Producer George Stevens, Jr., sat pondering his latest effort. It is the story of a little Southern girl's murder and the conviction and lynching of a Northern Jew.

Why had he been drawn to "The Murder of Mary Phagan"?

"It has to do with my fascination with the outsider," he said, "from my association with my dad in movies like 'Alice Adams,' 'A Place in the Sun' and 'Shane.'"

There are different kinds of outsiders. Sometimes they are like Shane, the reluctant Western hero who rode into the valley one day and saved the homesteaders. The right man at the right place at the right time.

Then there are outsiders like Leo Frank. In 1913 he was in Atlanta running a pencil factory. He was a Yankee in the South. He was Jewish. And he was running a plant that took Southern girls off the land and put them into sweat shops, a symbolic deflowering of Southern maidenhood.

One of the girls was Mary Phagan, age 13. She was killed at the plant after collecting her wages from Frank, $1.20 for 10 hours' work. It was the turn-of-the-century South, and Leo Frank was a Jew from Brooklyn, and the citizens of Atlanta were angry. He was the wrong man in the wrong place at the wrong time.

"It was a long time from conception to realization," said Stevens. "In 1982, {director} Billy Hale and I were talking about things to do and 'Mary Phagan' came up." A change in NBC management circles moved it along, and this week the five-hour miniseries airs in two parts, tonight from 8:30 to 11 and Tuesday from 9 to 11:30 (avoiding the State of the Union address on Monday).

Stevens co-wrote the screenplay with Jeffrey Lane from a story by Larry (Lonesome Dove) McMurtry. He has assembled a wonderful cast, headed by his friend and sometimes golf partner Jack Lemmon.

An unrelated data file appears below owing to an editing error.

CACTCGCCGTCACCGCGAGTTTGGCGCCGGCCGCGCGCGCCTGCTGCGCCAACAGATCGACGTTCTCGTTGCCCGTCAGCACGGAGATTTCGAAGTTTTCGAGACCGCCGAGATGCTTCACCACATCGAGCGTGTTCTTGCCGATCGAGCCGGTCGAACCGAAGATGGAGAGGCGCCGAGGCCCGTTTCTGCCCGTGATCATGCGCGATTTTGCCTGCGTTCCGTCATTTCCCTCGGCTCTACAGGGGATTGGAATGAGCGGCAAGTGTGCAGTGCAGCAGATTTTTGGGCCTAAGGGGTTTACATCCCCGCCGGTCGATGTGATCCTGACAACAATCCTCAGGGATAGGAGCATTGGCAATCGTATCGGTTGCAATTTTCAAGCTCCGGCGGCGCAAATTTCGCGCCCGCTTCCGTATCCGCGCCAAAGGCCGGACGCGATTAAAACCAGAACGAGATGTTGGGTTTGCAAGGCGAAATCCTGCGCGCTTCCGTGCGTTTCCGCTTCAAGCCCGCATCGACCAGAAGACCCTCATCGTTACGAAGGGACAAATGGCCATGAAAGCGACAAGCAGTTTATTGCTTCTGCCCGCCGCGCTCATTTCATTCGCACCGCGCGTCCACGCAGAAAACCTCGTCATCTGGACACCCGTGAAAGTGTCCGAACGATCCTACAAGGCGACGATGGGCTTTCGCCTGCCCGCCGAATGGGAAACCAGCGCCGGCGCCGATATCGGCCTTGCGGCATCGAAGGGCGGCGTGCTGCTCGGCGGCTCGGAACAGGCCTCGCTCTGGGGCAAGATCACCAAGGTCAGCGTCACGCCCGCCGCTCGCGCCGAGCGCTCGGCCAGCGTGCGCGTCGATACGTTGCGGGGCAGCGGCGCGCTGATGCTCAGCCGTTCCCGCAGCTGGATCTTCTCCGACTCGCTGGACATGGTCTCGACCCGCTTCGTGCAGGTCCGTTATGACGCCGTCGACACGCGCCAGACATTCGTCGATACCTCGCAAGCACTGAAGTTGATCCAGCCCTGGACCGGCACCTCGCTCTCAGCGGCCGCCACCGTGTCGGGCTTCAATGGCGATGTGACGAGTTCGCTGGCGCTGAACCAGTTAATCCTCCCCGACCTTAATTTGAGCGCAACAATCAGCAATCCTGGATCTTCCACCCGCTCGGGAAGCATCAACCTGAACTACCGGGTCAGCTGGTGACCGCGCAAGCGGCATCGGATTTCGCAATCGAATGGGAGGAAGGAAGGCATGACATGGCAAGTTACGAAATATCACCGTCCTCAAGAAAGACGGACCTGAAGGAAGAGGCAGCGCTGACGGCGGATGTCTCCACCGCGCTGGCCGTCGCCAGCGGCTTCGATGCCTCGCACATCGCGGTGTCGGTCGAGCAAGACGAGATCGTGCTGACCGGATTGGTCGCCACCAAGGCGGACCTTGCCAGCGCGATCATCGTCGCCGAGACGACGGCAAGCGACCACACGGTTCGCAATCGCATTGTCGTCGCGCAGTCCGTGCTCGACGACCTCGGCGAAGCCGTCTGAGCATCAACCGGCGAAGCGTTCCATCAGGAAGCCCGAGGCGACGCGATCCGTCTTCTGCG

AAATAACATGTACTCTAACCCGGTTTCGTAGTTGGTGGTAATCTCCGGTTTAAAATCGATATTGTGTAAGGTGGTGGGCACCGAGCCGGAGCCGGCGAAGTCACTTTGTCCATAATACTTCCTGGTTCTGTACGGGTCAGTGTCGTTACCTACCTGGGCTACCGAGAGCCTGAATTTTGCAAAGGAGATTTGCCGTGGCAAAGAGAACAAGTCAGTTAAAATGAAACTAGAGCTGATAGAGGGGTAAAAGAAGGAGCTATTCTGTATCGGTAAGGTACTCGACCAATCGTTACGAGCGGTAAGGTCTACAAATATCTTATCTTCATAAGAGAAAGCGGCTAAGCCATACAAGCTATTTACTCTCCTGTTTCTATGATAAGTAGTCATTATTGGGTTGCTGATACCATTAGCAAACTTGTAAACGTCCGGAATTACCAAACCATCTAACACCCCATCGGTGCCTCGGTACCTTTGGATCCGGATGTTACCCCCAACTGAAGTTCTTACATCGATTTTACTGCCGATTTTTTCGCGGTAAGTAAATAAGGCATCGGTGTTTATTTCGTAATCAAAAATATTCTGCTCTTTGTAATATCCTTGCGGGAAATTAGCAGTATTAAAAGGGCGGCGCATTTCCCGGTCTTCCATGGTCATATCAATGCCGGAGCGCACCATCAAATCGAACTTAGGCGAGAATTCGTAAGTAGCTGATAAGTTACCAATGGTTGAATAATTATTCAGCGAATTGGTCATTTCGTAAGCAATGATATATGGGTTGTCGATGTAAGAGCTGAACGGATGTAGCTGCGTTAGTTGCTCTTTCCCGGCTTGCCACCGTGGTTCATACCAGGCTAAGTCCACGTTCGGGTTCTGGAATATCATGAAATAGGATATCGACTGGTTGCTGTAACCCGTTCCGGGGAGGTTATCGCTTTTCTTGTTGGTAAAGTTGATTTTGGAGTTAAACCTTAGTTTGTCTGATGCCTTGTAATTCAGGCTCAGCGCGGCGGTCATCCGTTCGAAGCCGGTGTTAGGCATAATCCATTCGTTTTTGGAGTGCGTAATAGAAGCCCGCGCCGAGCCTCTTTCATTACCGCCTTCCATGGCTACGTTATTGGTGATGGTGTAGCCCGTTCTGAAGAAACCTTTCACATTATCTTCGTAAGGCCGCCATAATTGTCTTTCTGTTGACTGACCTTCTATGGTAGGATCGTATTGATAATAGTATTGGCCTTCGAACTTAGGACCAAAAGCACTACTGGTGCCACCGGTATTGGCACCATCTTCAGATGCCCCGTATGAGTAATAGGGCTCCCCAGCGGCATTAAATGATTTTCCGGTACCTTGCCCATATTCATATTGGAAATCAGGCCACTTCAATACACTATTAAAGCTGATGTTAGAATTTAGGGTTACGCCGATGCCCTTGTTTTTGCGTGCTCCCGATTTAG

Lemmon has the role of Georgia Gov. John Slaton. After Frank was convicted and sentenced to be hanged, it fell to Slaton to have the sentence carried out or to modify the sentence.

The second half of the drama is dominated by Lemmon's portrayal of a man who did not seek controversy but who handled it conscientiously when it found him.

Lemmon was effusive in his praise of the cast surrounding him and the overall quality of the film. "There are aspects of this production, if I were sitting as a member of the Academy and this were a feature, I would think of a number of Oscar nominations the film deserves: The set design, wardrobe -- let alone the acting -- were all top drawer." Since it's a TV miniseries, he presumably hopes the Emmy people will pay close attention. The audience too.

"My only worry," said Lemmon, "is that we're so used to looking at TV and not thinking. This show is like a good novel. If you can get through the first 50 pages, you'll love it."

The first half of the story is a knowing and deliberately-paced portrait of Atlanta and the circumstances leading up to Mary Phagan's killing. The film was shot in sections of Richmond that still resemble Atlanta of 75 years ago.

There are fine touches in the first segment. The pencil factory was effectively recreated in an abandoned tobacco plant. And there are scenes that add texture and context, such as the Confederate Memorial Day celebration at which the widow of Stonewall Jackson is introduced and cheered.

Stevens surrounded Lemmon with one of the best ensembles Lemmon said he has ever seen. A number of the faces are fresh, and others are pleasingly familiar.

Leo Frank is played by Peter Gallagher, and Wes Brent, a reporter following the case, is played by Kevin Spacey. Stevens was impressed when he saw them performing with Lemmon in "Long Day's Journey Into Night." Spacey, the current bad guy in the "Wiseguy" series, met Lemmon when he was 15 and still prizes the autographed 8-by-10 glossy taken at the time.

Frank's wife Lucile is played by Rebecca Miller, daughter of playwright Arthur Miller and photographer Inge Morath. Hugh Dorsey, the hyper-ambitious prosecutor, is played by Richard Jordan, who was Michael J. Fox's uncle in "The Secret of My Success."

Robert Prosky plays Tom Watson, the political boss, and Paul Dooley has the role of private investigator Williams Burns.

Sharp-eyed viewers will even catch Virginia Gov. Gerald L. Baliles among a group of delegates from various states who interrupt a dinner party to protest the imminent execution of Frank. Baliles is the fellow from, of course, Virginia.

The period costumes were the responsibility of Judy Moorcroft, who has worked on "A Passage to India" and "The Killing Fields."

Director Hale, whose credits include "Lace" and "Lace II," grew up in Marietta, Ga., about 50 miles from where Frank was lynched in 1915.